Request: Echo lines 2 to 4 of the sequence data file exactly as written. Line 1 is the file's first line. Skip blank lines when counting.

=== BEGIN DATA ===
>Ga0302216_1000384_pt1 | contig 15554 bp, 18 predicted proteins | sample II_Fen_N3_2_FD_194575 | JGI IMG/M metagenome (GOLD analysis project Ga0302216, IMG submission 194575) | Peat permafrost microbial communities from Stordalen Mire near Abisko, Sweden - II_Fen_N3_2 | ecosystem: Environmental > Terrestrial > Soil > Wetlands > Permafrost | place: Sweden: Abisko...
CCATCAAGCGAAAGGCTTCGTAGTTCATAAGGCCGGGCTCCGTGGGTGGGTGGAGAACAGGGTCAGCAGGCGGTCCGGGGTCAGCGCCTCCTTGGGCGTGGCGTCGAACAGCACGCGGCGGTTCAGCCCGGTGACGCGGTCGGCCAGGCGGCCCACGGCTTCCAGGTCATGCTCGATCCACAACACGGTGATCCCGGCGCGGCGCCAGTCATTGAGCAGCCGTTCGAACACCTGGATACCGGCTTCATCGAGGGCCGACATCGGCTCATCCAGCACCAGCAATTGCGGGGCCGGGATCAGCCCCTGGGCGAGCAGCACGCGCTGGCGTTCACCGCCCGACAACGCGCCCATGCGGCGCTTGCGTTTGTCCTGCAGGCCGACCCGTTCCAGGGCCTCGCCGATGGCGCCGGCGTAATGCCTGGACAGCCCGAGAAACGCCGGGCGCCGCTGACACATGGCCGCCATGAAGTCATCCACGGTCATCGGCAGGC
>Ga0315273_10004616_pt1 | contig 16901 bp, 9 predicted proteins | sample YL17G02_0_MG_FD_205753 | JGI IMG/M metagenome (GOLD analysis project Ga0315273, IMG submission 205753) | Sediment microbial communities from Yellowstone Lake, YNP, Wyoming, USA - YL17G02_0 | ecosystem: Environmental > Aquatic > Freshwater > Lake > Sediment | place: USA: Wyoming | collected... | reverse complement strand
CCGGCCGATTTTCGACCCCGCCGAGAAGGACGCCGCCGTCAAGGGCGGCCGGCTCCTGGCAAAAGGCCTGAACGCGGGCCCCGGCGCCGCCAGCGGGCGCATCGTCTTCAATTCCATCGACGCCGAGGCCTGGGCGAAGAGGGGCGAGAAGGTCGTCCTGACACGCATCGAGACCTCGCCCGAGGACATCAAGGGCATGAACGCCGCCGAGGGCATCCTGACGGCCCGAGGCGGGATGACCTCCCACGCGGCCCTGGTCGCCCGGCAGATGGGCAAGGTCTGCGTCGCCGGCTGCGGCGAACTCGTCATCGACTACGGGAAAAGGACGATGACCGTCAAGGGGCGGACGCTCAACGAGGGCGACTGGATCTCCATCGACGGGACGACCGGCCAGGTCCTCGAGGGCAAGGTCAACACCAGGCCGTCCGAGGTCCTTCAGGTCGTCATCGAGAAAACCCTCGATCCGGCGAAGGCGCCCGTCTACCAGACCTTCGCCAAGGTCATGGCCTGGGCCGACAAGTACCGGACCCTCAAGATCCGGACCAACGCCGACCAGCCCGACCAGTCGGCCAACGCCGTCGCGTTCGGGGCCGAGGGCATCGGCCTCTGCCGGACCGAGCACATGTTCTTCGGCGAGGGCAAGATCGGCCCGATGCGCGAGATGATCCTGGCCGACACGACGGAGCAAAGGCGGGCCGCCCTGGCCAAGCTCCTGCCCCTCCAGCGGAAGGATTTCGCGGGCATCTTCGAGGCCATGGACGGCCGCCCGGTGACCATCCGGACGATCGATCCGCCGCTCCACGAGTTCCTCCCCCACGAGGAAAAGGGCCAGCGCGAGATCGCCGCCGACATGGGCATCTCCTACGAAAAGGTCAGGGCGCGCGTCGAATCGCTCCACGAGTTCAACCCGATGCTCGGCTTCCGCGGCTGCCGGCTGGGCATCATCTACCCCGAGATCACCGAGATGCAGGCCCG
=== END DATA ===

CCATCAAGCGAAAGGCTTCGTAGTTCATAAGGCCGGGCTCCGTGGGTGGGTGGAGAACAGGGTCAGCAGGCGGTCCGGGGTCAGCGCCTCCTTGGGCGTGGCGTCGAACAGCACGCGGCGGTTCAGCCCGGTGACGCGGTCGGCCAGGCGGCCCACGGCTTCCAGGTCATGCTCGATCCACAACACGGTGATCCCGGCGCGGCGCCAGTCATTGAGCAGCCGTTCGAACACCTGGATACCGGCTTCATCGAGGGCCGACATCGGCTCATCCAGCACCAGCAATTGCGGGGCCGGGATCAGCCCCTGGGCGAGCAGCACGCGCTGGCGTTCACCGCCCGACAACGCGCCCATGCGGCGCTTGCGTTTGTCCTGCAGGCCGACCCGTTCCAGGGCCTCGCCGATGGCGCCGGCGTAATGCCTGGACAGCCCGAGAAACGCCGGGCGCCGCTGACACATGGCCGCCATGAAGTCATCCACGGTCATCGGCAGGC
>Ga0315273_10004616_pt1 | contig 16901 bp, 9 predicted proteins | sample YL17G02_0_MG_FD_205753 | JGI IMG/M metagenome (GOLD analysis project Ga0315273, IMG submission 205753) | Sediment microbial communities from Yellowstone Lake, YNP, Wyoming, USA - YL17G02_0 | ecosystem: Environmental > Aquatic > Freshwater > Lake > Sediment | place: USA: Wyoming | collected... | reverse complement strand
CCGGCCGATTTTCGACCCCGCCGAGAAGGACGCCGCCGTCAAGGGCGGCCGGCTCCTGGCAAAAGGCCTGAACGCGGGCCCCGGCGCCGCCAGCGGGCGCATCGTCTTCAATTCCATCGACGCCGAGGCCTGGGCGAAGAGGGGCGAGAAGGTCGTCCTGACACGCATCGAGACCTCGCCCGAGGACATCAAGGGCATGAACGCCGCCGAGGGCATCCTGACGGCCCGAGGCGGGATGACCTCCCACGCGGCCCTGGTCGCCCGGCAGATGGGCAAGGTCTGCGTCGCCGGCTGCGGCGAACTCGTCATCGACTACGGGAAAAGGACGATGACCGTCAAGGGGCGGACGCTCAACGAGGGCGACTGGATCTCCATCGACGGGACGACCGGCCAGGTCCTCGAGGGCAAGGTCAACACCAGGCCGTCCGAGGTCCTTCAGGTCGTCATCGAGAAAACCCTCGATCCGGCGAAGGCGCCCGTCTACCAGACCTTCGCCAAGGTCATGGCCTGGGCCGACAAGTACCGGACCCTCAAGATCCGGACCAACGCCGACCAGCCCGACCAGTCGGCCAACGCCGTCGCGTTCGGGGCCGAGGGCATCGGCCTCTGCCGGACCGAGCACATGTTCTTCGGCGAGGGCAAGATCGGCCCGATGCGCGAGATGATCCTGGCCGACACGACGGAGCAAAGGCGGGCCGCCCTGGCCAAGCTCCTGCCCCTCCAGCGGAAGGATTTCGCGGGCATCTTCGAGGCCATGGACGGCCGCCCGGTGACCATCCGGACGATCGATCCGCCGCTCCACGAGTTCCTCCCCCACGAGGAAAAGGGCCAGCGCGAGATCGCCGCCGACATGGGCATCTCCTACGAAAAGGTCAGGGCGCGCGTCGAATCGCTCCACGAGTTCAACCCGATGCTCGGCTTCCGCGGCTGCCGGCTGGGCATCATCTACCCCGAGATCACCGAGATGCAGGCCCG